A House bill giving Florida school districts more flexibility in meeting class-size limits has yet to pass, but that may not stop the Duval County School Board from setting its own rules.
The board is considering a recommendation by Duval Schools Superintendent Nikolai Vitti to define class size limits by school average, rather than on a class-by-class basis.
"The proposal would be to make class size at the school average...and accept any penalty,” he told school board members Tuesday during a budget workshop.
Under the state's current law, districts are penalized for each classroom over the specified limit. In pre-kindergarten through third grade that limit is 18 students to a class. Fourth through eighth grade classes are allowed up to 22 students. In high school, the limit is 25 students per class in core curriculum areas such as math, science and English language arts.
A district with classrooms out of compliance with the mandate can face a fine of up to $3,000 for each student over the limit.
Under Vitti’s proposal, core classes would be allowed to have up to five students more than the state-required limit. The measure would also reduce elective class sizes, including foreign languages and physical education, to between 35 and 38 students.
Vitti said, with that in mind, the district could commit to keeping about 90 percent of its classrooms in compliance with state requirements, resulting in a $1.4 million penalty. That amounts to significantly less than the $5 million he estimated it would take to staff and shift classrooms into state compliance.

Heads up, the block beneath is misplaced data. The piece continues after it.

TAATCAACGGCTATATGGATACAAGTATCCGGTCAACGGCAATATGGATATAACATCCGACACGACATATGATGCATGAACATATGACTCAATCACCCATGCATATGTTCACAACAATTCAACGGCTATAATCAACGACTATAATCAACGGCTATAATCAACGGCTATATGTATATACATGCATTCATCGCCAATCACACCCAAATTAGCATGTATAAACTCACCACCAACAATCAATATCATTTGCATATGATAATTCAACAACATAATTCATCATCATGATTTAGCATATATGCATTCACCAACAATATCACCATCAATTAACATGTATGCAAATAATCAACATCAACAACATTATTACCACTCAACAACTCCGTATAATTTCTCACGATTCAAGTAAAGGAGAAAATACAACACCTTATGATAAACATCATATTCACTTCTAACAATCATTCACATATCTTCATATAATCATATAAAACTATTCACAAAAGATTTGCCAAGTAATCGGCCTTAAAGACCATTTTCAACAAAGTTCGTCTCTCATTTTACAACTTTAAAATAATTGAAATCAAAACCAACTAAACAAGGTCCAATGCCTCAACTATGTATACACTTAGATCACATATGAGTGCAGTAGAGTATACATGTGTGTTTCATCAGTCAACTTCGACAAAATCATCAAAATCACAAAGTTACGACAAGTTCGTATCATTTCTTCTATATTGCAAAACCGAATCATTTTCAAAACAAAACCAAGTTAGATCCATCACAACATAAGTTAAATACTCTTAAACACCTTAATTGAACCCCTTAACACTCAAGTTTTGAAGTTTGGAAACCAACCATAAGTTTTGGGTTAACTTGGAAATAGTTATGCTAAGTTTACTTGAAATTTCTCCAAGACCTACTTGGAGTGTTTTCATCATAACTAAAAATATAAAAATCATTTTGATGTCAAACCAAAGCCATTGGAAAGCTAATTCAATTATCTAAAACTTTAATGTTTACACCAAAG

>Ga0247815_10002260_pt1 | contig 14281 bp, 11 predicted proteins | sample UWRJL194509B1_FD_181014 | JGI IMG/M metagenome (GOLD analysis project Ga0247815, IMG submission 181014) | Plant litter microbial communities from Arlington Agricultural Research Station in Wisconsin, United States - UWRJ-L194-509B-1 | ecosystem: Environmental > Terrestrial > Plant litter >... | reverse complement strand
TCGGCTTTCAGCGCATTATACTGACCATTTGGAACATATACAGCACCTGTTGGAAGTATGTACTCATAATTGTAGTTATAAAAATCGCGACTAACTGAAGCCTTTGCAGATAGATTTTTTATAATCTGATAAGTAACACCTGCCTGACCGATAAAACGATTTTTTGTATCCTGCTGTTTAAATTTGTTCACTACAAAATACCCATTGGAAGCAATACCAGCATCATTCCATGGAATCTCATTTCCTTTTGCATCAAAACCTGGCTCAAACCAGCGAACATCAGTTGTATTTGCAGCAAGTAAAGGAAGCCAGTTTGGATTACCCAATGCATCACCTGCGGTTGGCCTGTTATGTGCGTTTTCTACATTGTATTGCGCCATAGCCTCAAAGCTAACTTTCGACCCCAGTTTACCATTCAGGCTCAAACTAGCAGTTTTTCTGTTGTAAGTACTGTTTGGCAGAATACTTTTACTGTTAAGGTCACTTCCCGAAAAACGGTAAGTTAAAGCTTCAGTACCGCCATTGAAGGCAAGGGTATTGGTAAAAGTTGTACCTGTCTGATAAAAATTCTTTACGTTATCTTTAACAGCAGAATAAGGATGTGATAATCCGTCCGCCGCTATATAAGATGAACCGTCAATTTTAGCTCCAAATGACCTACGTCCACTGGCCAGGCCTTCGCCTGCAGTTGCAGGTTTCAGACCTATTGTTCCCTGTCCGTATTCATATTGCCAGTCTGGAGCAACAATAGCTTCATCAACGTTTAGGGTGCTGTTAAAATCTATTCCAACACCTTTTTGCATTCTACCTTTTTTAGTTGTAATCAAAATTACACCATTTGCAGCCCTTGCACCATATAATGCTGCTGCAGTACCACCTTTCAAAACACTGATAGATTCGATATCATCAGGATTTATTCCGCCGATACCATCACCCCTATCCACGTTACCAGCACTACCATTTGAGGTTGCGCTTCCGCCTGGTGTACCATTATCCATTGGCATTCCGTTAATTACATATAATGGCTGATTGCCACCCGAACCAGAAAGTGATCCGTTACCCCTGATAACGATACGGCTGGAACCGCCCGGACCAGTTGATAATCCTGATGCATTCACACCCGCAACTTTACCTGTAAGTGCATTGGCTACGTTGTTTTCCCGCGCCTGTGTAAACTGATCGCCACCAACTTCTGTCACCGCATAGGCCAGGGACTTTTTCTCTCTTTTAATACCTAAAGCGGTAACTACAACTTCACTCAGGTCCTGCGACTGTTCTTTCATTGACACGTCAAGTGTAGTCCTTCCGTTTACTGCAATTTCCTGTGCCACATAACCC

“That also frees up some dollars for us to spend on some other initiatives,” he said.
It wouldn’t be the first time a school district has made a conscious decision not to comply the state mandate in the name of saving district dollars.
Last year, Brevard County School District officials received widespread criticism for opting to pay about $170,000 in penalties for violating the state’s class-size requirements instead of the estimated $3.2 million it would have cost to fully comply with the rule.
Similarly, Duval County came under heat in the 2012-13 school year when only 81 percent of its classrooms were in compliance with the mandate. The district was penalized $7 million but after adjustments allowed under the law, the district ultimately paid $1.5 million in fines.
This year, 95 percent of Duval County Public School classrooms are compliant with state limits, but Vitti said the effort to achieve it came at cost to both the district and students.
“By going from 80 to 95 (percent) we created a considerable amount of disruption by moving kids and stacking classes,” he said. “I would say it was more the disruption and not worth the cost of being at 95.”
With the $1.4 million penalty taken into account, Vitti said the district would likely save about $3 million next year by committing to just 90 percent compliance.
Vitti and other school board members said they anticipate some pushback over the move.